CLT에 관한 활발한 연구는 고층목조건축물 증가로 이어졌다. 2009년 영국 런던 9층 목조 아파트 Stadthaus (Xiong et al., 2016), 2012년 호주 멜버른 10층 Forte 목조아파트(Li et al., 2019), 2014년 노르웨이 14층 아파트 “Treet” (Malo et al., 2016), 2017년 캐나다 벤쿠버 브리티쉬 콜롬비아대학 내 18층 목조건축물 기숙사(Brock Commons) 등의 목조건축물이 시공되었다(Fast et al., 2016) (Fig. 2).

고층목조건축물 시공 사례 증가는 CLT 시장의 성장으로 이어졌다. CLT 연간 생산량은 1996년 25,000 m³, 2010년 340,000 m³, 2015년 65만 m³이며 2020년 120만 m³ 까지 증가할 것으로 예측하며 급격히 성장하고 있다(Brandner et al., 2016). 유럽의 생산량 증가와 더불어 미국, 캐나다, 호주, 일본, 뉴질랜드 등 지역도 연간 CLT 생산량이 증가하고 있다(Ipbal, 2018; Pei et al., 2016; Goto et al., 2018).

급격히 증가하고 있는 CLT 시장과 더불어 대형 목재 패널인 CLT 관심도 및 고층 건축물의 시공사례 증가로 인하여 전 세계적으로 CLT에 관한 연구가 활발하게 진행되고 있다. CLT 재료 특성, 전단벽 구조성능, 열적 특성, 내화성능, 접합부 성능, 흡음성능 등 건축 재료로 적용하기 위한 다양한 연구가 진행되고 있다(Jang and Lee, 2019; Kang et al., 2019; Choi et al., 2018; Ahn et al., 2021; Park et al., 2020). 그 중 국가별 산림 환경에 맞는 수종별 CLT의 강도 특성 및 강도 성능을 보완한 CLT 개발 등에 대한 연구가 확대되고 있다. 여러 강도성능 중 CLT의 낮은 접착전단성능을 개선하기 위한 연구가 주로 진행되고 있다. 층재 배열에 따라 접착전단강도가 다르게 나타나며 red pine 수종을 층재로 사용하였을 때 집성재는 10 N/㎜², CLT는 3.5 N/㎜² 이상으로 집성재 접착전단강도의 35% 강도를 나타냈다(Kim, et al., 2013). 이를 향상시키기 위하여 잣나무 수종을 이용한 최적 접착제 도포량과 압력 조절하며 접착전단강도를 평가하였으며 도포량 250 g/㎡, 압력 0.8 MPa에서 최대 접착전단강도를 나타냈다. 최대 접착전단강도는 6.07 N/㎜²로 집성재 규격에 명시된 접착전단강도 기준인 7.0 N/㎜²에 도달하지 못하였다(Park et al., 2017). 교차층 연륜 각도가 증가함에 따라 접착전단강도가 증가하나, 접착전단강도 파괴유형은 집성재와 달리 CLT 층재에 가해진 전단력이 접착층 보다 교차 층재의 연륜에 먼저 도달하며 연륜에 따라 rolling shear 파괴 유형을 나타냈다(Kim et al., 2013; Song and Hong, 2016). rolling shear 파괴는 낮은 접착전단강도를 나타내며 이는 CLT의 낮은 rolling shear strength로 영향을 미친다고 보고된 바 있다.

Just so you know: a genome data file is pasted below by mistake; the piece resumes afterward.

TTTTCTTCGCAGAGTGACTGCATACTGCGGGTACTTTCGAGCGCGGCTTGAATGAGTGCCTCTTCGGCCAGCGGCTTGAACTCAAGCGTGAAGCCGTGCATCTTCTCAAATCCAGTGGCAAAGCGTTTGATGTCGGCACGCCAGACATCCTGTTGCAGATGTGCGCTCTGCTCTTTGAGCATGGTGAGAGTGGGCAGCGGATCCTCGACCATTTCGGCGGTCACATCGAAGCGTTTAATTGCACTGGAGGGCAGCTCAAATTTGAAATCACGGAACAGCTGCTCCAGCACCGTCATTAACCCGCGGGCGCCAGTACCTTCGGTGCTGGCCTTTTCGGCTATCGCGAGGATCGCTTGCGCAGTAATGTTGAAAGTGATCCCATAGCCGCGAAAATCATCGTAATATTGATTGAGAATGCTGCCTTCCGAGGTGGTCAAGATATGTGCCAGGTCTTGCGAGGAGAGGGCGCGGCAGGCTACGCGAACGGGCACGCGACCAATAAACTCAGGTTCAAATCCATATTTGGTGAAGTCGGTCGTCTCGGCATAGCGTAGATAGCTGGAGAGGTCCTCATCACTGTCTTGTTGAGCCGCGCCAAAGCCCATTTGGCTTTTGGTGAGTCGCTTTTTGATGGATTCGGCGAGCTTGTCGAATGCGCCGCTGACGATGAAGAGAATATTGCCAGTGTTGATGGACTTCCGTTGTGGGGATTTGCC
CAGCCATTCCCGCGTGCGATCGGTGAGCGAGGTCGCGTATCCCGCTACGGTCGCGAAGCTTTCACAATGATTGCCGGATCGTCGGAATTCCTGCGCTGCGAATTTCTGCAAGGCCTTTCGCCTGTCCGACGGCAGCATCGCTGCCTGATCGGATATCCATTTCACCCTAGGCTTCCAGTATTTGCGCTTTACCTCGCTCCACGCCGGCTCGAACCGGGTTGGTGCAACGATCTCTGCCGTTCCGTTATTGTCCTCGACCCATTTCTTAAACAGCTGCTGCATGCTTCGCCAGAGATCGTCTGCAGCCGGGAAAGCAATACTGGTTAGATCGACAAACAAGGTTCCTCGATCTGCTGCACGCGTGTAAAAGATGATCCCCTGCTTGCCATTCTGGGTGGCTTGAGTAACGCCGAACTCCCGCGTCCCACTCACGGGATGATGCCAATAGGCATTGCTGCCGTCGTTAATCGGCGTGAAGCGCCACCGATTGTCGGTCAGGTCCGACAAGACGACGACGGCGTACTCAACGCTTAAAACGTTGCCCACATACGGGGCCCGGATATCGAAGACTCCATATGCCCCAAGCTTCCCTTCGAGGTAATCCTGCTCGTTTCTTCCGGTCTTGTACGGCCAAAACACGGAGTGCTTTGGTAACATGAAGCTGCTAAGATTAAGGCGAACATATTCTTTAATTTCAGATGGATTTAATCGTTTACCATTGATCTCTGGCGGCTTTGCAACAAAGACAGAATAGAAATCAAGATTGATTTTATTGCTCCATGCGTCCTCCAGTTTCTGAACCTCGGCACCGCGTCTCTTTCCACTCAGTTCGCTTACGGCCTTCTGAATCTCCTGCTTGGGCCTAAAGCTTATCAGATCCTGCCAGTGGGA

이에 본 연구에서는 제정된 CLT 규격을 바탕으로 층재 수종에 따른 CLT 강도와 CLT의 rolling shear strength 향상을 위한 hybrid CLT에 관한 연구 현황을 파악하며 CLT의 국산화를 위한 연구개발 방향에 활용 가능한 기초자료를 마련하고자 한다.

2. 재료 및 방법

주로 건축 구조부재로 사용되는 CLT는 품질성능이 매우 중요하며 관련 규격 및 기준은 필수적이다. CLT 품질기준은 ISO 16696-1:2019를 비롯하여 유럽, 북미, 일본 등 각 나라마다 정의하고 있다. 2008년 유럽에서는 Timber Structure-Cross Laminated timber-Requirements (BS EN 16351:2015) 규격을 제정하였다(Brandiner et al., 2016). 이후 2012년 미국과 캐나다는 Standard for performance-Rated Cross Laminated timber (ANSI/APA PRG 320)를 제정하였고(Kaboli et al., 2020), 2013년 일본은 直交集成板の日本農林規 (JAS 3079, 2013)을 제정 및 공포하였다(Fujimoto et al., 2021). 국내 역시 CLT 제품 정의와 품질기준, 구조용 직교 집성판 성능 기준 및 검사 판정에 대한 KS 규격으로 “구조용 직교 집성판”을 2020년 제정하였으며 현재 심의 중에 있다.

각 국의 CLT 규격에는 층재 기계 등급별 섬유 방향에 따른 강도값을 제시하고 있으며 층재 수종은 각국의 산림환경에 따라 다르다. CLT를 최초로 개발한 오스트리아에서는 C24, C18, C16 강도 등급의 노르웨이 가문비나무(Picea abise)를 주로 사용하고 있다(Brandner et al., 2016). 이 외에 White fir (abies alba), Scots pine (Pinus sylvestris), European larch (Laix decidua), Douglas fir (Pseudotsuga menziesii)와 Swiss stone pine (Pinus cembra) 등의 수종을 사용하고 있다(Fink et al., 2018). 호주와 캐나다는 Spruce (Picea spp.), Lodgepole pine (Pinus contorta), Douglas-fir (Pseudotsuga menziesii) 등의 수종을 CLT 생산에 사용하고 있다(Zhou et al., 2014). 미국 CLT 규격에서는 Spruce-pine-fir, Douglas-fir, Larch, Eastern softwoods, Northern species, Western wood, Southern pine을 CLT grades 제작에 사용될 수 있는 수종으로 명시하였다(ANSI/APA PRG 320, 2019).

전 세계적으로 자국의 목재를 사용하고자하며 CAS O141 Canadian Lumber Standard Accreditation Board (CLSAB) (Bejtka and Lam, 2008)와 National Design Specification for Wood Construction (Kramer et al., 2014)에서 건축재료로 사용되는 목재의 최소 비중은 0.35로 허용하고 있다. 설정된 층재 비중 0.35는 CLT connection design의 하한 값이며 북미 지역, 미국 서부, 캐나다 북부의 상업적으로 이용 가능한 목재 수종별 최소 비중 값이다.

비중 0.35 이상 수종을 사용하도록 허용하고 있으나 CLT 규격에 제시된 수종 이외의 수종에 대한 사용을 제한하지는 않는다. 이에 요구하는 물리・기계적 특성을 충족하기 위하여 CLT 층재 구성을 고려하여 제조하고 있다. 특히 강도 특성이 확립되지 않으나 지역적으로 풍부하고 활용도가 낮은 목재 자원을 CLT 층재로 활용하기 위한 시도가 증가하고 있다(Espinoza and Buehlmann, 2018).

Sitka spruce (Sikora et al., 2016), italian marine pine (Fragiacomo et al., 2015), european beech (Aicher et al., 2016 (a); Aicher et al., 2016 (b)), southern pine (Hindman and Bouldin, 2015; Sharifnia and Hindman, 2017), hybrid poplar (Kramer et al., 2014), eucalyptus (Liao et al., 2017), japanese cedar (Okabe et al., 2014) 등의 수종을 CLT 층재로 사용하기 위한 연구를 수행된 바 있다.